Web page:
To illustrate that social choice covers more than just cases of alcohol and ESPN remote control allocation, I relate something more relevant: elections. Kenneth Arrow famously developed a theorem that has some troubling implications for many systems of preferential voting. I relate a much moreinformal version of the theorem’s formal statement below.

Let us assume that the voting method is a function that enables voters to rank each candidate by order of preference, and the election re-sorts the candidate list in order of voter preference. Let us also assume, however, some following conditions:

No Dictators (ND): the outcome should not always be identical to the ranking of one particular person.
Pareto Efficiency (PE): if every voter prefers candidate A to candidate B, then the outcome should rank candidate A above candidate B.
Independence of Irrelevant Alternatives (IIA): the outcome’s relative ranking of candidates A and B should not change if voters change the ranking of other candidates but do not change their relative rankings of A and B.

Unfortunately, when we have three or more alternatives to choose from (see this page for a nice graphical visualization), the ability to produce non-cyclic group preference schedules given ND, PE, and IIA breaks down. Not all voting systems are described by Arrow’s theorem, the assumptions about the particular form that voter preferences take, and other factors are all controversial. Yet his theorem explains enough voting systems to make it one of the fundamental achievements of economics — and social science as a whole.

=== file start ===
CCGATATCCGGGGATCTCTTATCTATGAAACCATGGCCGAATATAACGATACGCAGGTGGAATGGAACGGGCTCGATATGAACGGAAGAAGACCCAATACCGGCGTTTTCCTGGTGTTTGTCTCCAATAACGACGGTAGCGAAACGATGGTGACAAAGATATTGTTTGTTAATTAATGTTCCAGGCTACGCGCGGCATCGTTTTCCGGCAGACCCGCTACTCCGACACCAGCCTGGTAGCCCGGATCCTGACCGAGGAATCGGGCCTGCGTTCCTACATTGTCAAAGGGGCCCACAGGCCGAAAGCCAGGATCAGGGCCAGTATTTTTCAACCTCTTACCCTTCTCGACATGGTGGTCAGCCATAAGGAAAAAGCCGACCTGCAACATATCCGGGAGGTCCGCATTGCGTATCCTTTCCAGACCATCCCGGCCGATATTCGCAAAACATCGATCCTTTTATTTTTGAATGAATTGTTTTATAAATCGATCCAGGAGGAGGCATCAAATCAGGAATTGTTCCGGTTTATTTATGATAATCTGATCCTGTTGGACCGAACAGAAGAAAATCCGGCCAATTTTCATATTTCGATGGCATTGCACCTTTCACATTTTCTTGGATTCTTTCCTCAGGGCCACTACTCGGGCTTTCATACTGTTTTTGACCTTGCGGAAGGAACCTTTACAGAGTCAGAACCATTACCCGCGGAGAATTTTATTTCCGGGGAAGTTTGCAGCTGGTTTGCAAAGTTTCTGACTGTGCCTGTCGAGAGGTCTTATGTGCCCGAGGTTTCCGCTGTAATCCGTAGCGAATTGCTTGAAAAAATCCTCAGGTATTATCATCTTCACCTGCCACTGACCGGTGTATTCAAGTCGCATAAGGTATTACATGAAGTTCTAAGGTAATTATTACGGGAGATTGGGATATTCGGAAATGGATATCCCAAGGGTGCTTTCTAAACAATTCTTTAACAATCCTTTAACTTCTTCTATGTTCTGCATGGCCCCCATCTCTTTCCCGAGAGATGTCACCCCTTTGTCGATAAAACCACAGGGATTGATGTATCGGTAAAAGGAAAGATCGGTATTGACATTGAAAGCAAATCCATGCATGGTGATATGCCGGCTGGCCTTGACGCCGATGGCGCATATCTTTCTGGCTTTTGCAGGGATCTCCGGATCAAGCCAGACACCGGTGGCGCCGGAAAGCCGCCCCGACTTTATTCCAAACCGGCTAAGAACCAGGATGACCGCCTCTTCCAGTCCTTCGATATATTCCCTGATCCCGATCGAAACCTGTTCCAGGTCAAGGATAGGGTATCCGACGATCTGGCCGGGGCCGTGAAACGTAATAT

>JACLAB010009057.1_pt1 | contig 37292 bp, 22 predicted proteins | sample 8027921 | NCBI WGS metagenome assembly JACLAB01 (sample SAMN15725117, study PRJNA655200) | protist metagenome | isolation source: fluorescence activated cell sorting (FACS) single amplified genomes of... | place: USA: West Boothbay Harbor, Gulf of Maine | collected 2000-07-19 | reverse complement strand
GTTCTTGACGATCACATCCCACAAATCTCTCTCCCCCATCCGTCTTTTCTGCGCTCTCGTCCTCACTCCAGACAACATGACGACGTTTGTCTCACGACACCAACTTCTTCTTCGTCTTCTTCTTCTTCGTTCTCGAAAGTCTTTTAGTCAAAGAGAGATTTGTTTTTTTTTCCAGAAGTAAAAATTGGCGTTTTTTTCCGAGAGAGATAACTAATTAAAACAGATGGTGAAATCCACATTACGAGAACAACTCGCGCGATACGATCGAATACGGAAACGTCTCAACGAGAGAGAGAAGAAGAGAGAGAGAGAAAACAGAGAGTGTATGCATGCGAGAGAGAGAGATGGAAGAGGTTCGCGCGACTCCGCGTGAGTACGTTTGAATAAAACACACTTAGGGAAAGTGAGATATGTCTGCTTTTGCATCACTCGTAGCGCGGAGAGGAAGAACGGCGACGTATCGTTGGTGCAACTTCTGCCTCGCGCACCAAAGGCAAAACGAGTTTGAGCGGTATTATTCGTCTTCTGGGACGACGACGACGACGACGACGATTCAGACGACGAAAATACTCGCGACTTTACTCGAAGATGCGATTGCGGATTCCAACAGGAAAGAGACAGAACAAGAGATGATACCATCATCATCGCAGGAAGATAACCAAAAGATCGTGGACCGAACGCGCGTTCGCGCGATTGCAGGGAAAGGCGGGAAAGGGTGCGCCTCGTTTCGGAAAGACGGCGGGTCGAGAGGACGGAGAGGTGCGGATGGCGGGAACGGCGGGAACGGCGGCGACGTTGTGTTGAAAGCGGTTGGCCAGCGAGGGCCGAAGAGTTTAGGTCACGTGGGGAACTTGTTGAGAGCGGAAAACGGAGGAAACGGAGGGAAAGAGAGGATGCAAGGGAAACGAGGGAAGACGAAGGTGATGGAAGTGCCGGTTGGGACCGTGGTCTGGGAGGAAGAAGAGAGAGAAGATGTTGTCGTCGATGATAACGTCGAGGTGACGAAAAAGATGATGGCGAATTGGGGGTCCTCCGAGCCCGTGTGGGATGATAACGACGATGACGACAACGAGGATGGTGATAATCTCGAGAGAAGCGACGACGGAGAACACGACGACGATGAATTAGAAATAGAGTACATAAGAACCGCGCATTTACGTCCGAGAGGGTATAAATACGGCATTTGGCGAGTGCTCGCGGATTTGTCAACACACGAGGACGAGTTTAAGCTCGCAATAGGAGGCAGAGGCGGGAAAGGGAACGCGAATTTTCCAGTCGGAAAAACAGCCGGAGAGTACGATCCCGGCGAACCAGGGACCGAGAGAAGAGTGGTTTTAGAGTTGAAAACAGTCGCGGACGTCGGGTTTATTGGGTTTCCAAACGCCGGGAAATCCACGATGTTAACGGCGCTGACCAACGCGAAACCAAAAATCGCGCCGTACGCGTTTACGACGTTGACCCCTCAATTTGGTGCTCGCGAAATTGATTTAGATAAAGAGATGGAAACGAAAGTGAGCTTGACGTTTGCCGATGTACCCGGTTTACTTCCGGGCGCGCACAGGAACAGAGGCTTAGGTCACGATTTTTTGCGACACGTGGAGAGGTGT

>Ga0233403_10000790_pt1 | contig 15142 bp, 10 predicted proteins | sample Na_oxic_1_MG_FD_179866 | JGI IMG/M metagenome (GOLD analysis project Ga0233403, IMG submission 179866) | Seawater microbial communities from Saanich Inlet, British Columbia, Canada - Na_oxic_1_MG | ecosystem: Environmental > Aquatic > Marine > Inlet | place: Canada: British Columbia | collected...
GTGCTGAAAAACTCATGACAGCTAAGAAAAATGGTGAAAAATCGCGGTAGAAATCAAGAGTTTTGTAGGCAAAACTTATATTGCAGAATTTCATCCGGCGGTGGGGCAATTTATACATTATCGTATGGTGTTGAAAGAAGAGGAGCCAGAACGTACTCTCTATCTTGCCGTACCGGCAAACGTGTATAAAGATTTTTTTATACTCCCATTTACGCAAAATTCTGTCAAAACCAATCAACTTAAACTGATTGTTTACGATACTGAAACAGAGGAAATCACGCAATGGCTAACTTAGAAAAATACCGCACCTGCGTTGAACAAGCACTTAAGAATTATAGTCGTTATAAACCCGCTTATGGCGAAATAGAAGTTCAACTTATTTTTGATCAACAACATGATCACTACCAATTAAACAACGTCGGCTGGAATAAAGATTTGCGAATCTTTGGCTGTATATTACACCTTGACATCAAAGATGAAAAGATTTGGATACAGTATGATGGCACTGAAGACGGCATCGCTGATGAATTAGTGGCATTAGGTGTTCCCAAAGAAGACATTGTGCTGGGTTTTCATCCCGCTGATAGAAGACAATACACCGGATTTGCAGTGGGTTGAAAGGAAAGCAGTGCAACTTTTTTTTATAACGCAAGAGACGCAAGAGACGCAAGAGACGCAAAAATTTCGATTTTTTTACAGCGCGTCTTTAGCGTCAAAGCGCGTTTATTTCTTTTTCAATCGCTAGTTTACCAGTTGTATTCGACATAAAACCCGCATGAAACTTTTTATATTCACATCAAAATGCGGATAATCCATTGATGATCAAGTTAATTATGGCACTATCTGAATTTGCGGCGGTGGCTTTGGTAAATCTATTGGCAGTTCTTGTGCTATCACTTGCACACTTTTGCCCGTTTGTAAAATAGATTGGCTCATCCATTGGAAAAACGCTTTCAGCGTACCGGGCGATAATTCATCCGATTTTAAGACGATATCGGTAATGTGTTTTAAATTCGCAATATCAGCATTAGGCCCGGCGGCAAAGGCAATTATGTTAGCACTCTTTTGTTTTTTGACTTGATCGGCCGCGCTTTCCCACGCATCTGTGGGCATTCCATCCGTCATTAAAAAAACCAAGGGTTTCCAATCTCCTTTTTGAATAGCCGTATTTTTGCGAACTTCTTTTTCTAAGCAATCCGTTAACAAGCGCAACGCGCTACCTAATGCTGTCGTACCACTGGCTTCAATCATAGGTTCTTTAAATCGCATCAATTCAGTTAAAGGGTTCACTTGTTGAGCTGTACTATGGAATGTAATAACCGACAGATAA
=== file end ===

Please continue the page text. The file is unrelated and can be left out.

Conclusion: Social Choice and Strategy

I have only illustrated one small piece of a gigantic and complex literature. I ignore things like the median voter theorem, single-peaked preferences, mechanism design, stable matchings, and other desiderata. However, there was a reason why I chose social choice and the part of it that pertains to majority-vote elections.

Winston Churchill said that democracy is the worst form of government, except for all of the other forms of government tried. Like Churchill, it is the lot of the strategist to be unhappy with the nature of collective decisionmaking. Crossing the strategy bridge often entails bearing the burden of collective decisionmaking bodies and political entities that aggregate the desires of various stakeholders in a frustrating and sometimes counterproductive manner.

As I implied earlier, my simplified formulation of Arrow and related problems is only the start of a vast literature. The problems analyzed above are not destiny. But they underscore a fundamental problem: collective decision requires some means of gaining and sustaining agreement. At the root of many political and organizational problems is the simple and frustrating problem of doing so in a way that satisfies both normative and practical/instrumental expectations we have about the way collective decision ought to work.

The strategist could respond by denying all of this, placing their hopes in some unicorn of a sound strategy to gallop in and save the day or damning the systems and/or individuals they believe stand in their way. The strategist truly becomes Gray’s “hero” when they recognize that — for whatever reason — they likely must live with the imperfections of collective decision. The heroism of the strategist lies in his or her willingness to bear a heavy burden but nonetheless formulate and execute strategy in spite of it.

Perhaps one does not require social choice to come to this realization. But it definitely helps.

Adam Elkus is a George Mason University Computational Social Science PhD student.